You may only be a few days into your advent calendar, but television is already pretty much running at full Christmas capacity, bringing back traditionally festive programmes like a dancing programme where half the participants can’t dance and live celebrity torture all the way from the jungle, and ladelling on the festive misery with appalling adverts where each company battles to make the audience cry the most and then share their misery over Facebook, albeit in an astoundingly happy manner.
Winning at the moment is John Lewis’ desperately emotional two-minute epic where a hare, not content with spending Christmas with all its other friends, insists on disturbing a bear’s hibernation which will more than likely result in the bear’s death shortly after due to the lack of food after the Christmas dinner sandwiches run out. As long as you’re happy though hare, as long as you get your one day of happiness you selfish fool. It seems as though the hare’s heartless need for attention has been a massive hit with the weeping masses so far though, outstripping Boots’ present giving chav and Debenhams’ highly unrealistic depiction of fembots doing Christmassy stuff like ice skating or wandering around the house in lingerie in the pass-me-the-tissues-while-I-tweet-my-sadness stakes.
But if the snippets of festivity aren’t enough to forcibly stuff you full of Christmas cheer like an unsuspecting turkey, then stop over at Channel 5 for their daily regurgitation of straight-to-TV Christmas films. 5 were unable to contain their seasonal cheer and like an excitable cracker, ejaculated their underwhelming offerings on the 29th November. There are some truly great Christmas films though aren’t there? The Muppet Christmas Carol, Home Alone, Elf; who wouldn’t want to watch these quality heart-warming films, whiling away the miserable winter afternoons with family friendly humour? In fact, I could happily watch Elf everyday all year round and still chuckle when he gets hit by the taxi. The problem is; these films are not Elf, they’re not even Jingle All the Way. Instead we get such instantly forgettable titles such as I’ll Be Home For Christmas starring the one that was the mischievous middle child from Home Improvement and young Simba from The Lion King, Christmas Returns To Canaan featuring Miley’s denim clad dad, and It’s Christmas, Carol, which has an almost clever title, and that’s it.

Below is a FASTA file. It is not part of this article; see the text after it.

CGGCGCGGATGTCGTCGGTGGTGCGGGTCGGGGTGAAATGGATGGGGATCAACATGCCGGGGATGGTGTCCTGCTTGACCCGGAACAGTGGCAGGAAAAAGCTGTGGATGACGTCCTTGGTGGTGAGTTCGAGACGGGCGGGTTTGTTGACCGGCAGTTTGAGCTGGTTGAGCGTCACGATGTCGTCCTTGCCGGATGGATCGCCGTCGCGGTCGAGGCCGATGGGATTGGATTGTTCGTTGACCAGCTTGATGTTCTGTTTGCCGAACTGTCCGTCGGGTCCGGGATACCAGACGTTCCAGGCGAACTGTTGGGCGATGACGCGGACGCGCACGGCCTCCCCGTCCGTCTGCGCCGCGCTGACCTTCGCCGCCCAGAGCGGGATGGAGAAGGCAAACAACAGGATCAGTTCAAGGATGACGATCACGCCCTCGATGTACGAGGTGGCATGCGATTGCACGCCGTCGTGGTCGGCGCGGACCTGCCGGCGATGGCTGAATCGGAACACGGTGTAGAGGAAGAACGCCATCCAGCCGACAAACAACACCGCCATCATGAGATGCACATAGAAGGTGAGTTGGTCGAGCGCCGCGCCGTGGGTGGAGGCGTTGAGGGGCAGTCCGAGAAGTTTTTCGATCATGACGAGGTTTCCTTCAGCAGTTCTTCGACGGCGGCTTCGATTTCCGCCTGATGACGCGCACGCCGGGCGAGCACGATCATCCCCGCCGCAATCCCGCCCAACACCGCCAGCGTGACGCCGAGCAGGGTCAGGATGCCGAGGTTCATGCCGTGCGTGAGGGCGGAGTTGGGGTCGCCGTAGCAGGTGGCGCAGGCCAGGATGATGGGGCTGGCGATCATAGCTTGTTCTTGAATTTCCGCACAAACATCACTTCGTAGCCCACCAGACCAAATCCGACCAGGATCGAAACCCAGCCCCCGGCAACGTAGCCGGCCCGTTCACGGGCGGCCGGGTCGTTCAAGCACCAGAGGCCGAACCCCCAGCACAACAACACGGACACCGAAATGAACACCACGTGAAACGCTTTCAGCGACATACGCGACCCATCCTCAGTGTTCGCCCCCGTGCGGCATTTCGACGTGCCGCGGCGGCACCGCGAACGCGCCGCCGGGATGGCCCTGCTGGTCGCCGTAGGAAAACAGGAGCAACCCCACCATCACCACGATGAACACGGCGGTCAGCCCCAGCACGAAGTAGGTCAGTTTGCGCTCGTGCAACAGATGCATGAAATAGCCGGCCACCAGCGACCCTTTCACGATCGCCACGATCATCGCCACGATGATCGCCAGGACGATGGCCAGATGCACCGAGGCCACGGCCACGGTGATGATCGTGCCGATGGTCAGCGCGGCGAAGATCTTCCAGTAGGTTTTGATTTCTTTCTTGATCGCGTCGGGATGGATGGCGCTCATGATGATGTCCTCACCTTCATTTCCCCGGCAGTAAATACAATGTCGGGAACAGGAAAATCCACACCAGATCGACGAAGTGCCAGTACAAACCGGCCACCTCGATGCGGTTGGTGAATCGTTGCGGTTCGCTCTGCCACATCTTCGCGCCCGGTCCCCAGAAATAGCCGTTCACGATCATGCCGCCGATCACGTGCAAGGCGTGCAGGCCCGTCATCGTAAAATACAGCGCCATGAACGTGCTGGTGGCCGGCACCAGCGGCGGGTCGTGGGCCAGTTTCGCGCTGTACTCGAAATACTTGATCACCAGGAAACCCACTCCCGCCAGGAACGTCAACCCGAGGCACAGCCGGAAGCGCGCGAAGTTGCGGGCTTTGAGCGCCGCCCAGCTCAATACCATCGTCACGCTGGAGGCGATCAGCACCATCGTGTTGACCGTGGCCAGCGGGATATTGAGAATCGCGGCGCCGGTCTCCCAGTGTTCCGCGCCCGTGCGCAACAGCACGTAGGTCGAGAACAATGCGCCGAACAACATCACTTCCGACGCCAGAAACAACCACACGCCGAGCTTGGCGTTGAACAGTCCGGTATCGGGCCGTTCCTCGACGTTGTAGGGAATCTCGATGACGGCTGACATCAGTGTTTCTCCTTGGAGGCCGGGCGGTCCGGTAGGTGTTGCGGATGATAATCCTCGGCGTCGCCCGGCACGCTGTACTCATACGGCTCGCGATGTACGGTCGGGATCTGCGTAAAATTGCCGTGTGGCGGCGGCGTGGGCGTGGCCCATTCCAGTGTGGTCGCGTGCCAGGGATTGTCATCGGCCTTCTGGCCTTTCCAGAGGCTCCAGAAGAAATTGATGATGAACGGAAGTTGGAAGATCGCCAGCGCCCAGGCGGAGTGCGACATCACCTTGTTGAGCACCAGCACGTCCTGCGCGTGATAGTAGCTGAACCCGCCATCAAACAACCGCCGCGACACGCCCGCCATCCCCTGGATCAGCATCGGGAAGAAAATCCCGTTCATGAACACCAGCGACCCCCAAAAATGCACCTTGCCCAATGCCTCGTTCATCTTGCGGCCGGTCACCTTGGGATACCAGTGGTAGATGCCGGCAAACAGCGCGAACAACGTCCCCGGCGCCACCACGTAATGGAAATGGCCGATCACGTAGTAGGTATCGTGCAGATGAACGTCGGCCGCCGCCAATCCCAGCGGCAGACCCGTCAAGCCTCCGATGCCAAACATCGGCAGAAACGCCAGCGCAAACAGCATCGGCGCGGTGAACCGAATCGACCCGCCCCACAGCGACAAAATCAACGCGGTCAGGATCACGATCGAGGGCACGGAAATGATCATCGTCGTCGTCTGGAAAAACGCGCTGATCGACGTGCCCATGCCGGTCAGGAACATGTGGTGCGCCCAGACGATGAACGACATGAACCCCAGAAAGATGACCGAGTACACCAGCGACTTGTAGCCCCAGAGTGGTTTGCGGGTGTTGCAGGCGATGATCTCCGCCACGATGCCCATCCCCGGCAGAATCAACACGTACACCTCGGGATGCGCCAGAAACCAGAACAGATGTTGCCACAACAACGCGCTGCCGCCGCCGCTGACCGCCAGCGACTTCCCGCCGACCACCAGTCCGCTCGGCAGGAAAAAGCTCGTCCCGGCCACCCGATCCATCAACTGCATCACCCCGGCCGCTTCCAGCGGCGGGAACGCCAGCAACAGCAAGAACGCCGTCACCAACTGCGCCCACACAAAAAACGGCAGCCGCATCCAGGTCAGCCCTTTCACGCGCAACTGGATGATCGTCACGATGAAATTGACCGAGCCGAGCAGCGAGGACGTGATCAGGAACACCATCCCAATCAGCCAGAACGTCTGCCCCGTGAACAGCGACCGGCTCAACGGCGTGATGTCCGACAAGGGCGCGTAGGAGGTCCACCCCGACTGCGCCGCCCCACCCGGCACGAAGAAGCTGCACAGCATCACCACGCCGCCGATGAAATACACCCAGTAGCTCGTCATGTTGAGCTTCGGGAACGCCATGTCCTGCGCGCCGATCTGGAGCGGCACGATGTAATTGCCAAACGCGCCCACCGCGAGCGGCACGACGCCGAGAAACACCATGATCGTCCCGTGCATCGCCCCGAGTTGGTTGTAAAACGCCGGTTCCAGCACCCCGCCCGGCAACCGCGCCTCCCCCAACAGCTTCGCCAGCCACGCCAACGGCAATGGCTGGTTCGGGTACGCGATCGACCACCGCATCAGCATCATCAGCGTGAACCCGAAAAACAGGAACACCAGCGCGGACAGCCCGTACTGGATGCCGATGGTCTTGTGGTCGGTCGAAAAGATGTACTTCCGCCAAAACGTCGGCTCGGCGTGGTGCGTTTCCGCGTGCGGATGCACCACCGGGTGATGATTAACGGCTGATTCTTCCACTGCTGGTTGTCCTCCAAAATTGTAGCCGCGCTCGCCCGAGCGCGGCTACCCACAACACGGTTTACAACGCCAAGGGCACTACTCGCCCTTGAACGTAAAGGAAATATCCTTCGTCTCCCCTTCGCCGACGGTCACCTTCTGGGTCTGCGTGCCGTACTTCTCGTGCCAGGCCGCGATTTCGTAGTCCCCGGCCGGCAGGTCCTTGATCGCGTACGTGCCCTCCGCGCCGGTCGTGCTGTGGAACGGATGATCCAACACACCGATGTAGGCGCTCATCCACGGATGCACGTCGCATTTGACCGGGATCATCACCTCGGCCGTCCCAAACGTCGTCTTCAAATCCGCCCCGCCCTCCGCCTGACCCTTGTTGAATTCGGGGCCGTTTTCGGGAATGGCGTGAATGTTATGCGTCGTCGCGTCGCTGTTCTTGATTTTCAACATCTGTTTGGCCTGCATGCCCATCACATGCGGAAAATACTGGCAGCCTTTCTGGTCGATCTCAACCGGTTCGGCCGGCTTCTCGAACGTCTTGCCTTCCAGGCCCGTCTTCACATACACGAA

But everybody loves a Christmas movie, I hear you cry. It’s true, everyone does, but these aren’t Christmas movies; these are interchangeable stories of nothingness where the overriding theme is blandness and practically all of the films follow the same well-worn plot of non-believer falls in love with newly created relation of Santa and believes again which gets about as tired as I do after eating my own body weight in pigs-in-blankets and selection box chocolate. All of the offending titles are described as family films meaning that adults and children alike can get together and bond over a shared hatred of the unimaginative, middle of the road sagas that hijack their screen at painful daily intervals. At least there is one positive then, other than the heart-warming life lessons of course.
We can only hope that they are saving the big guns until later on in the month and soon our memories of nondescript blandness will be wiped from our minds by the capers of John McClane and a German Alan Rickman, or a Santa killing Tim Allen and a whole host of films from an altogether higher class of Christmas flick. The trouble is, by the time the superior films come around our fondness for festivity is all but dried up, what with the sensory assault from all aspects of life since the first leaves began to fall from the trees. For now all we can do is hope that the power of nostalgia and festive cheer can take us through this flurry of awfulness and deliver us to the last few days of December before January pessimism takes hold so we can all enjoy real, cinema-gracing Christmas films. If only Channel 5 hadn’t been listening to “I wish it could be Christmas everyday” when planning their December lineup.
It’s been a while since I dived into the murky depths of terrible adverts but recently there has been one offending the nation for the past couple of weeks that is so awful, so painfully irritating, that it had to be publicly shamed in the hope that those in advertising will hear the public outcry and realise the error of their ways.
The advert of course is the McCain five-minute jacket potato advert and to avoid any long-winded tangential rambling, the heinous concept of a five minute spud will not be addressed. Instead we’ll focus on the miserable excuse for an advert that was chosen to try and force the microtato (proud of that one) on the poor, unwitting public.